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Research Papers:

Molecular characterization of Kita-Kyushu lung cancer antigen (KK-LC-1) expressing carcinomas

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Oncotarget. 2021; 12:2449-2458. https://doi.org/10.18632/oncotarget.28132

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Robert Hsu, Yasmine Baca, Joanne Xiu, Rongfu Wang, J. Nicholas Bodor, Chul Kim, Hina Khan, Hirva Mamdani, Misako Nagasaka, Sonam Puri, Stephen V. Liu, W. Michael Korn and Jorge J. Nieva _

Abstract

Robert Hsu1, Yasmine Baca2, Joanne Xiu2, Rongfu Wang1,3, J. Nicholas Bodor4, Chul Kim5, Hina Khan6, Hirva Mamdani7, Misako Nagasaka7,8, Sonam Puri9, Stephen V. Liu5, W. Michael Korn2 and Jorge J. Nieva1

1 Department of Internal Medicine, Division of Medical Oncology, Norris Comprehensive Cancer Center and Hospital, University of Southern California, Los Angeles, California, USA

2 Caris Life Sciences, Phoenix, Arizona, USA

3 Department of Pediatrics, Children’s Hospital Los Angeles, Keck School of Medicine, University of Southern California, Los Angeles, California, USA

4 Department of Hematology/Oncology, Fox Chase Center, Philadelphia, Pennsylvania, USA

5 Division of Hematology and Oncology, Georgetown Lombardi Comprehensive Cancer Center, Washington, District of Columbia, USA

6 Department of Internal Medicine, Division of Hematology and Oncology, The Warren Alpert Medical School of Brown University, Providence, Rhode Island, USA

7 Department of Oncology, Wayne State University School of Medicine and The Barbara Karmanos Cancer Institute, Detroit, Michigan, USA

8 Division of Neurology, Department of Internal Medicine, St. Marianna University, Kawasaki, Kanagawa, Japan

9 Division of Medical Oncology, Huntsman Cancer Institute, University of Utah, Salt Lake City, Utah, USA

Correspondence to:

Jorge J. Nieva, email: jorge.nieva@med.usc.edu

Keywords: lung cancer; tumor microenvironment; diagnostic biomarkers; biomarkers for immunotherapy; cancer testis antigen

Received: October 05, 2021     Accepted: November 10, 2021     Published: December 07, 2021

Copyright: © 2021 Hsu et al. This is an open access article distributed under the terms of the Creative Commons Attribution License (CC BY 3.0), which permits unrestricted use, distribution, and reproduction in any medium, provided the original author and source are credited.

ABSTRACT

Cancer/testis antigens (CTAs) are strongly expressed in some solid tumors but minimally expressed in normal tissue, making them appealing therapeutic targets. KK-LC-1 (CXorf61) has cytoplasmic expression in gastric, breast, and lung cancer. We characterized the molecular subtypes of non-small cell lung cancer (NSCLC) expressing KK-LC-1 to inform rational clinical trials of T-cell receptor therapy (TCR-T) targeting KK-LC-1. 9790 NSCLC tumors that underwent whole transcriptome sequencing (Illumina NovaSeq) and NextGen DNA sequencing (NextSeq, 592 Genes and NovaSEQ, WES) at Caris Life Sciences (Phoenix, AZ) were analyzed. Tumors were split into quartiles based on KK-LC-1 expression and pathological and molecular differences were investigated. Adenocarcinoma had significantly higher KK-LC-1 expression than squamous cell carcinoma (median, 3.25 vs. 1.17 transcripts per million (TPM), p < 0.0001). Tumors with the highest quartile of KK-LC-1 expression had a greater proportion of tumors with high tumor mutation burden (TMB) (≥10 mutations per megabase; 44% vs. 28% in Q1, p < 0.001). Increased KK-LC-1 expression was associated with increased M1 macrophage abundance. Higher levels of KK-LC-1 expression were seen in pan-wild type and KRAS mutated tumors and associated with high TMB. TCR-T therapy directed against KK-LC-1 should be considered in patients whose clinical features reflect these characteristics.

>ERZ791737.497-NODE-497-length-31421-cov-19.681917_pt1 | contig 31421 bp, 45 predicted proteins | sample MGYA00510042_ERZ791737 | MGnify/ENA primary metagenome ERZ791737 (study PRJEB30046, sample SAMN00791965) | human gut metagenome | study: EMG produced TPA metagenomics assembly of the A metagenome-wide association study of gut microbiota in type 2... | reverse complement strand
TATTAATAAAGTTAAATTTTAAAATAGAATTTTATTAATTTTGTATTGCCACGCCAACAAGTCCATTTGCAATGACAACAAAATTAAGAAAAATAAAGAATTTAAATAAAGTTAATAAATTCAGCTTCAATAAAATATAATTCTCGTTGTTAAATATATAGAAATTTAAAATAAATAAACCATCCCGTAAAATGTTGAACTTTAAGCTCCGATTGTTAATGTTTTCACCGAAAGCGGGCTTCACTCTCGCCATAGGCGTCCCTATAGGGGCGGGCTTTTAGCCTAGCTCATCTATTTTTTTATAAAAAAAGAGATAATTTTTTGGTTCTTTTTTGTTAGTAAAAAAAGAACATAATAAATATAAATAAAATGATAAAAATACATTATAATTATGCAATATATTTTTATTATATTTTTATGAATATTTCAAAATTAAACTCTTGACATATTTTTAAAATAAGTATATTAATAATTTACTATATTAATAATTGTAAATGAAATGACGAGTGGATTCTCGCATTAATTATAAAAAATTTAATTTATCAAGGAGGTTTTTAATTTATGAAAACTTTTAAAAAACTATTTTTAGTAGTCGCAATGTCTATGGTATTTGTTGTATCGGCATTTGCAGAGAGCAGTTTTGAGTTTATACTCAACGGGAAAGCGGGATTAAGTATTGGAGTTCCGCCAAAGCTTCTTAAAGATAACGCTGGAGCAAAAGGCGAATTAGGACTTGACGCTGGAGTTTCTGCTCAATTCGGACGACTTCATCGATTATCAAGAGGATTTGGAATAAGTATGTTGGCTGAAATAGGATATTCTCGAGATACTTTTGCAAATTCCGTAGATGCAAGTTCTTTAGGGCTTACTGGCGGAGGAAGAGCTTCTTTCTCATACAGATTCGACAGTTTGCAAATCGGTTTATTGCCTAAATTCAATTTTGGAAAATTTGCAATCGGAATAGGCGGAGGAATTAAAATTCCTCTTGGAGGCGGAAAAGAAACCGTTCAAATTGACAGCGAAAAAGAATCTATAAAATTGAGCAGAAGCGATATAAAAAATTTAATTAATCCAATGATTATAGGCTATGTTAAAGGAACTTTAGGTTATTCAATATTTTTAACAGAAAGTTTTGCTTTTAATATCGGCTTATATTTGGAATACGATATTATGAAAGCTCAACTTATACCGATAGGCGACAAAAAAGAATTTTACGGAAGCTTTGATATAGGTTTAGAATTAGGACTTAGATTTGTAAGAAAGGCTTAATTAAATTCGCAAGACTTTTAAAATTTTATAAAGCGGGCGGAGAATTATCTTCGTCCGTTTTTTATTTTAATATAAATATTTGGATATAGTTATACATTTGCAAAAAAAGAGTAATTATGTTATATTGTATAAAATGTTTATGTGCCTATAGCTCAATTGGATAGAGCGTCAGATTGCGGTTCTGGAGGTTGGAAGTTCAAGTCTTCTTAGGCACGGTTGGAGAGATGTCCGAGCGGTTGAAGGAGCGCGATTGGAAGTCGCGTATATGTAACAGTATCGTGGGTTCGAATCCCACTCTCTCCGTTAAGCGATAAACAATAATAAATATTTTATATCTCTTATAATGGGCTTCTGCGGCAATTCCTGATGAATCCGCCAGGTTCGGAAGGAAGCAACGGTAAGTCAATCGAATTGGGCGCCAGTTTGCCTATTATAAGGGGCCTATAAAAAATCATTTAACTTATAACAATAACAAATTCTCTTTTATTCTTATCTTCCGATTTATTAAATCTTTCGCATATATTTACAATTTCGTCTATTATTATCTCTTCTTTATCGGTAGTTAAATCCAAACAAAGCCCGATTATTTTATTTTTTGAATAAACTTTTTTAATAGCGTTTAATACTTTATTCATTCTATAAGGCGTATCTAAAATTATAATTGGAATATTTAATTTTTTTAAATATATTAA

Introduction

Cancer testis antigens (CTA) are germ cell antigens that are typically minimally expressed in normal tissues, but commonly expressed in tumors. Because of this, they are appealing therapeutic targets with less potential for off target toxicity [1]. Kita-Kyushu lung cancer antigen-1 (KK-LC-1), also known as CT 83 and CXORF61, is a CTA containing 113 amino acids that maps to chromosome Xq22 and is not expressed in normal tissues except for the testis. It has been shown to be expressed in 82% of gastric cancer tumors and 52.9% of breast cancer tumors, with even higher detection rates in triple negative breast cancer [2, 3]. In lung cancer, surgical series have shown KK-LC-1 to be expressed in about one-third of lung cancer tumors [1, 35]. In one study with Japanese patients, KK-LC-1 has been shown to be expressed at similar rates in adenocarcinoma and squamous cell carcinoma [5]. KK-LC-1 high expression was shown in a greater proportion of TNM stage II and III tumors compared to TNM stage I tumors [1]. There are no large series studying the prevalence of the disease in patients with stage IV NSCLC.